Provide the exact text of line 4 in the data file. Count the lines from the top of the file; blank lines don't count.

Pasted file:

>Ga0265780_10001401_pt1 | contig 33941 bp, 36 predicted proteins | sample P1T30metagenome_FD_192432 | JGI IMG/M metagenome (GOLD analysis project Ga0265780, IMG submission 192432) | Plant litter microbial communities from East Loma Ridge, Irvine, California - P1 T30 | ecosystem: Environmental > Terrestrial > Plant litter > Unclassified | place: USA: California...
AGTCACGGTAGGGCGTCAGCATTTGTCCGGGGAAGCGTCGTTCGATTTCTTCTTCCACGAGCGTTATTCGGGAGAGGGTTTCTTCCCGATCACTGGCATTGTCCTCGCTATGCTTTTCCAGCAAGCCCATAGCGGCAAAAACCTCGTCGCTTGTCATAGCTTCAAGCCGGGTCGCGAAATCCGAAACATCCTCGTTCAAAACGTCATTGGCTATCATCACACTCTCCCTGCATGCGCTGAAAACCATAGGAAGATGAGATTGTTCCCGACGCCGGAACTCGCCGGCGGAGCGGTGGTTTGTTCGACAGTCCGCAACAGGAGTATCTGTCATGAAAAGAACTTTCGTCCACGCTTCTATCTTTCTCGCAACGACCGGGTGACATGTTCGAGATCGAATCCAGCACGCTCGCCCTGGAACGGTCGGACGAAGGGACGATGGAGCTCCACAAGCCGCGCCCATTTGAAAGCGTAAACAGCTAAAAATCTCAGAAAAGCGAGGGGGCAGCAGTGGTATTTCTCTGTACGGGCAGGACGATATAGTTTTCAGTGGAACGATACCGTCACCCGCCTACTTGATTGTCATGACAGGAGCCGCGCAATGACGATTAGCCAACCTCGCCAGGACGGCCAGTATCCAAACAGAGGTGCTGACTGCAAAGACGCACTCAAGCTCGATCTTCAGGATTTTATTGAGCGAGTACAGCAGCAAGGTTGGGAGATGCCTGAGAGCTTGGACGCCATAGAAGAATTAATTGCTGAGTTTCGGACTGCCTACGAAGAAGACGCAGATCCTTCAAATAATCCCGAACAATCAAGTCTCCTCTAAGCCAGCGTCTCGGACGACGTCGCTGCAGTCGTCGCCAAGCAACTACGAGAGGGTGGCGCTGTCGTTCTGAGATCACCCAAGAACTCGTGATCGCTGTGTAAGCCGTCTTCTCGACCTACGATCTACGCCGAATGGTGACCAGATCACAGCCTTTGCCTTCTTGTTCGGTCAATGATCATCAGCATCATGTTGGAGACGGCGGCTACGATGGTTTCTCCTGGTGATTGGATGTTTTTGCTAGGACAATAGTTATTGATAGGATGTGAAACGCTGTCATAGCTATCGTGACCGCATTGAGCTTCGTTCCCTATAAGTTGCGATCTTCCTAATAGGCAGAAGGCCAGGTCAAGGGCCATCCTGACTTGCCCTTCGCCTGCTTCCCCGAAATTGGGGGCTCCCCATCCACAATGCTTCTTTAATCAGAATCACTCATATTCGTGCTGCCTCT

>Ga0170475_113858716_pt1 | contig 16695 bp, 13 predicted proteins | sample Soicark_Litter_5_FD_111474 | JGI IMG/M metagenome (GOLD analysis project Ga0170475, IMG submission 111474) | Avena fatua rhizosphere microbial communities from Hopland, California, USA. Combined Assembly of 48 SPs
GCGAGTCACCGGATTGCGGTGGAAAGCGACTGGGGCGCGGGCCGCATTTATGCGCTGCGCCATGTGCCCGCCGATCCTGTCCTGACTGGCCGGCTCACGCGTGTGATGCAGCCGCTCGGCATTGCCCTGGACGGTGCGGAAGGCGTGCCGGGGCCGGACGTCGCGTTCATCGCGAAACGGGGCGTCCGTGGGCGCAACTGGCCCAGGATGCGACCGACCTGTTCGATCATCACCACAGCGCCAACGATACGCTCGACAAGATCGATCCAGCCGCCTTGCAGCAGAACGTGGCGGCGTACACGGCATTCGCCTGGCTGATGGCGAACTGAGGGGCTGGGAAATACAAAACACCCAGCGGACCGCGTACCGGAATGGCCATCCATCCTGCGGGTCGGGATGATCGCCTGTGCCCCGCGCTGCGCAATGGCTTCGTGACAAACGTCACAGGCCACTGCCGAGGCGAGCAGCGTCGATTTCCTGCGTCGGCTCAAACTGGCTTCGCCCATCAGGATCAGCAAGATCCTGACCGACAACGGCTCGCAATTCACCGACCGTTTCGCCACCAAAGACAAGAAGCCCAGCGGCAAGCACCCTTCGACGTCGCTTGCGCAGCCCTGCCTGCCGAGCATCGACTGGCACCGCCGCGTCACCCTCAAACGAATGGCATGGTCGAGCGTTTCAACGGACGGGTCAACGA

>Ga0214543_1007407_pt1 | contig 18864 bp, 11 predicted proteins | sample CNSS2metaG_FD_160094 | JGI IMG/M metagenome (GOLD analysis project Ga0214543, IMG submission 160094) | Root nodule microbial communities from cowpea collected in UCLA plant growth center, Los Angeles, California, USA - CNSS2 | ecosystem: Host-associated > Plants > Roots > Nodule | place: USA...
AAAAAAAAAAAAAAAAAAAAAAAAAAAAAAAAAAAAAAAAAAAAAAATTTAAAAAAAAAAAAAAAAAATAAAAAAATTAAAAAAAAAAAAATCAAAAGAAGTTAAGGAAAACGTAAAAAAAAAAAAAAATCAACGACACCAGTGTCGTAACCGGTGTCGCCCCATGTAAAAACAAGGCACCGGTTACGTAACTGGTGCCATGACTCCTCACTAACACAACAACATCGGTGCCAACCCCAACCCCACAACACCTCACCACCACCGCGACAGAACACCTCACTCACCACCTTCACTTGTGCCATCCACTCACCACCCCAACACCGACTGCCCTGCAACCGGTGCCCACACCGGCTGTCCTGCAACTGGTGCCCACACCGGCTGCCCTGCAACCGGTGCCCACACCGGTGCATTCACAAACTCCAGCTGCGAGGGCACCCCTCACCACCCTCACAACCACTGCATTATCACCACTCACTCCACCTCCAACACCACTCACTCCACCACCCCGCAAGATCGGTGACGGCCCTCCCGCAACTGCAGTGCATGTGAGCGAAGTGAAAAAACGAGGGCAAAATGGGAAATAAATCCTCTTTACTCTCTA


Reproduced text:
GCGAGTCACCGGATTGCGGTGGAAAGCGACTGGGGCGCGGGCCGCATTTATGCGCTGCGCCATGTGCCCGCCGATCCTGTCCTGACTGGCCGGCTCACGCGTGTGATGCAGCCGCTCGGCATTGCCCTGGACGGTGCGGAAGGCGTGCCGGGGCCGGACGTCGCGTTCATCGCGAAACGGGGCGTCCGTGGGCGCAACTGGCCCAGGATGCGACCGACCTGTTCGATCATCACCACAGCGCCAACGATACGCTCGACAAGATCGATCCAGCCGCCTTGCAGCAGAACGTGGCGGCGTACACGGCATTCGCCTGGCTGATGGCGAACTGAGGGGCTGGGAAATACAAAACACCCAGCGGACCGCGTACCGGAATGGCCATCCATCCTGCGGGTCGGGATGATCGCCTGTGCCCCGCGCTGCGCAATGGCTTCGTGACAAACGTCACAGGCCACTGCCGAGGCGAGCAGCGTCGATTTCCTGCGTCGGCTCAAACTGGCTTCGCCCATCAGGATCAGCAAGATCCTGACCGACAACGGCTCGCAATTCACCGACCGTTTCGCCACCAAAGACAAGAAGCCCAGCGGCAAGCACCCTTCGACGTCGCTTGCGCAGCCCTGCCTGCCGAGCATCGACTGGCACCGCCGCGTCACCCTCAAACGAATGGCATGGTCGAGCGTTTCAACGGACGGGTCAACGA